France + Associates France + Associates
Accessible homes for children and young people.

In our latest guest article, we speak with Denise Slack, Clinical Lead OT at JS Parker Ltd and her colleague, Helen Graham a specialist housing and equipment OT on what makes a house ‘work’ for a person.

When it comes to finding and adapting accessible homes for children and young people, there are a variety of factors that need to be considered. In our latest guest article we speak with Denise Slack, Clinical Lead Occupational Therapist at JS Parker Ltd, and her colleague, Helen Graham, a Specialist housing and Equipment Occupational Therapist at JSParker. We get their view on what makes a house ‘work’ for a person and how planning for the future, as well as the here-and-now, is key to success. 

No person should face any barriers to independence, whether that’s in their own home or in the wider world” says Denise Slack, OT Clinical Lead at JS Parker. “When supporting children and young people, our role is to act as facilitators in any way we can, and to make independence a reality.” 

When finding and adapting a house for a child, it’s important to remember that the child will become an adult, and with that comes changing needs. Whilst it is possible to subsequently move house, it’s more important to do everything possible to get it right from the outset. That includes having an eye on the long-term suitability of a location, or future-proofing the house so that it evolves to meet the changing needs of a person.

Our job is to know the person well, establish clear goals in order to predict and plan ahead, working alongside the architect to ensure our clients needs will be met.” 

Many of the children that we work with have complex neurological needs. Therefore, one important consideration is that new, accessible houses tend to be large, open plan and airy spaces. Open plan invariably means noisy, with echoey acoustics potentially leading to overstimulation. Ensuring there are cosy, warm and calm areas throughout the home is important to plan for.” 

Below are some of Helen’s key considerations when designing and building an accessible home for a child or young adult:

  1. Individual client and family goals – obtain a good quality brief from the outset
  2. Knowing our client’s functional ability both now and for the future
  3. Understanding the wider family needs
  4. Establishing local amenities and accessibility of venues such as shops etc
  5. Accessibility throughout the property and garden to promote independence and inclusion within activities of daily living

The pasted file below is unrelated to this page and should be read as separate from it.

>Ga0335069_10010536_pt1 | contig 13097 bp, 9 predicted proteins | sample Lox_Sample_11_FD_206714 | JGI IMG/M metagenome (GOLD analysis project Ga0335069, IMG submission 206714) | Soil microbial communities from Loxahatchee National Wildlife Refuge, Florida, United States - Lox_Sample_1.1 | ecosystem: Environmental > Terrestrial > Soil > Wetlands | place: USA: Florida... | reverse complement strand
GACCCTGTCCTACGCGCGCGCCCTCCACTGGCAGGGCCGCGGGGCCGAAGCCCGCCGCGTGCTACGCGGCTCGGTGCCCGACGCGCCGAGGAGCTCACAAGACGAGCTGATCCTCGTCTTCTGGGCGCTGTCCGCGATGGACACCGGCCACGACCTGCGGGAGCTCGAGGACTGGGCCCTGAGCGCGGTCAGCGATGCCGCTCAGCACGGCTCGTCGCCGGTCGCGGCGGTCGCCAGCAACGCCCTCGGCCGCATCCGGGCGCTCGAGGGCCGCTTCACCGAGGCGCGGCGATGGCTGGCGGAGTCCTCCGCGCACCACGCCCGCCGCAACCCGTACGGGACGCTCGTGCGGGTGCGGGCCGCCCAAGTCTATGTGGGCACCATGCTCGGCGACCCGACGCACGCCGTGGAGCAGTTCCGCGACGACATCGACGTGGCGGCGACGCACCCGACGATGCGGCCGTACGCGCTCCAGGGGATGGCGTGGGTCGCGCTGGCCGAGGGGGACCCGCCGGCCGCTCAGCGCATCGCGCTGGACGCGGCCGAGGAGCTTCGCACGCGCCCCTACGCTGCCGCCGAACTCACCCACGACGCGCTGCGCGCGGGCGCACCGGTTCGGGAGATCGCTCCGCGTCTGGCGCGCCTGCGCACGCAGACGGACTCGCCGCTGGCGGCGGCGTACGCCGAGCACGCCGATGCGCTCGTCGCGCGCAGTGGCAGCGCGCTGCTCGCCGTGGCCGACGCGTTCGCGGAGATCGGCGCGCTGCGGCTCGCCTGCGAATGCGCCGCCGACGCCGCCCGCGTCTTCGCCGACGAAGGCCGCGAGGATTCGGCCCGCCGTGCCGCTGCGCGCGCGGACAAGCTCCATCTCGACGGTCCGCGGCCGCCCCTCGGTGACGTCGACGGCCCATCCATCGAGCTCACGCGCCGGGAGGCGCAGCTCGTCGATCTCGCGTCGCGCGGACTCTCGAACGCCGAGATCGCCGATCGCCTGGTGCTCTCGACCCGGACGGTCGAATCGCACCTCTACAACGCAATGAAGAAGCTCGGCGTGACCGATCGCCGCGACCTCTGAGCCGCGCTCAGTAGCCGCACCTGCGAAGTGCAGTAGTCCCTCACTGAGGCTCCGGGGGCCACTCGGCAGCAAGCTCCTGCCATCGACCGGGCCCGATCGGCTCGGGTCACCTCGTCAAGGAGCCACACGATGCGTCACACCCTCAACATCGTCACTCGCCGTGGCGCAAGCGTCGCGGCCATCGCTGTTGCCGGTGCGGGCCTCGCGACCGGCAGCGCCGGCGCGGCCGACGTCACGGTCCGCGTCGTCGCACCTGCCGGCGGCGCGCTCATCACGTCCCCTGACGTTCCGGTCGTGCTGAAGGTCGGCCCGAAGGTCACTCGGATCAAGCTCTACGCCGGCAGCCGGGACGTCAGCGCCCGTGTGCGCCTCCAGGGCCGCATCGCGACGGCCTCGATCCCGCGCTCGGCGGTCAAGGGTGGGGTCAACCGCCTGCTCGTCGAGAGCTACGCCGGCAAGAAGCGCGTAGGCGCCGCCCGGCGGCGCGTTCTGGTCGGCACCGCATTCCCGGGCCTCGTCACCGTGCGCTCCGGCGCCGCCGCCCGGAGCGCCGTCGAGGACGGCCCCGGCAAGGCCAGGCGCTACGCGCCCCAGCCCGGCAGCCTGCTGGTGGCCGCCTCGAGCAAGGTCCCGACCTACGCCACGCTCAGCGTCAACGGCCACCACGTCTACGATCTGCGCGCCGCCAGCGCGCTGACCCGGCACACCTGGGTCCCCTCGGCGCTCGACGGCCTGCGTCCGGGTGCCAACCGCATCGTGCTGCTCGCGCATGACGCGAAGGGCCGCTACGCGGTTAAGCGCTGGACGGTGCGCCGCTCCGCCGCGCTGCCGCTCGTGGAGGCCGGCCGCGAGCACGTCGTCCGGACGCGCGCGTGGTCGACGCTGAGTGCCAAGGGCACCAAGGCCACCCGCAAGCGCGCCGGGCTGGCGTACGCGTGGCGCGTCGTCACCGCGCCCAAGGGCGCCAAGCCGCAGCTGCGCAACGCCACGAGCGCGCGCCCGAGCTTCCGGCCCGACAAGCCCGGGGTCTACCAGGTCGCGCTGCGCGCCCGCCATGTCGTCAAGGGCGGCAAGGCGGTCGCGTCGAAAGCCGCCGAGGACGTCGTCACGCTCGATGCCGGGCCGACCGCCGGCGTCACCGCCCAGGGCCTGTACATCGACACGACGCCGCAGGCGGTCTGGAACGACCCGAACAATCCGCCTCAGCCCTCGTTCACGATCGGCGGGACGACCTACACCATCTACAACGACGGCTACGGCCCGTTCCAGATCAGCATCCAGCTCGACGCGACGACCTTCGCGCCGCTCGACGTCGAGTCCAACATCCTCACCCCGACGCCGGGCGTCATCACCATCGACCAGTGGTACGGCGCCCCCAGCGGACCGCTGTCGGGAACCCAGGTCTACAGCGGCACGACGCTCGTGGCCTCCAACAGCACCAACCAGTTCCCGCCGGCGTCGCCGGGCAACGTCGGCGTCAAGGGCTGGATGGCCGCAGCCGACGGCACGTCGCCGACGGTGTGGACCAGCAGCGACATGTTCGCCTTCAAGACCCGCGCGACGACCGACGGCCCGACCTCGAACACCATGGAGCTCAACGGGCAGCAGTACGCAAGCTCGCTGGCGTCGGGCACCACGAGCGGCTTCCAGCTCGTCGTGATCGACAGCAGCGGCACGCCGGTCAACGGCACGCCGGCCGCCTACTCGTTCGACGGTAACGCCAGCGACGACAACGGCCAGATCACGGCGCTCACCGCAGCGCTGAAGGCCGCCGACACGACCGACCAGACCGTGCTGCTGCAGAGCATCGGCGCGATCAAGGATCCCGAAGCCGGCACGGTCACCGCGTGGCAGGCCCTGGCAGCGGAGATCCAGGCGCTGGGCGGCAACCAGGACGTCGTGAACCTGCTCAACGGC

6. Can the house adapt and grow with the person and their family/future needs – future proofing
  7. Consider control and safety i.e environmental controls, heat detectors, door entry systems etc 

Creating a community and way of life 

The success of a home is not just limited to its design and accessibility. Someone could have the most exquisitely designed and accessible home in an idyllic setting yet feel isolated and removed from the wider world.  

We take care to ensure that clients are building a house where they can feel part of the community’. says Denise. “This is an integral part of our work with children, young people and their families. The community that they are part of, and proximity to venues and facilities that enrich their lives is just as important as the design of their home. Considering everything from their school, to where they can gain access to their hobby, whether that’s fishing or a music group. You could say that we design their house around their life!” 

When finding the right home for someone, the location is extremely important. For example, if it’s going to take someone an hour and a half to get to their favourite beach, or the house is located too far from the university they want to attend, or their favourite café, then the reality is that it is unlikely to ‘work’ for that individual, however perfect the house itself might be. 

“We love working with France + Associates because they totally understand the importance of wellbeing and social aspects of a house” adds Helen. “They have the soft skills required to deliver the results that we, and our clients are looking for.  They bring an emotional intelligence to the whole process of designing and building inclusive homes; this makes them stand out to us.” 

 

JS Parker offer assessmentcase managementoccupational therapytraining and expert witness services for complex care needs across the Midlands, the North of England, and Scotland. Their aim is to support our clients through the rehabilitation and litigation processes, maximising independence and quality of life.

For more information visit http://www.casemanagement.co.uk/ or call 0114 229 0100

For more information, contact us on
01484 960560 or email us +

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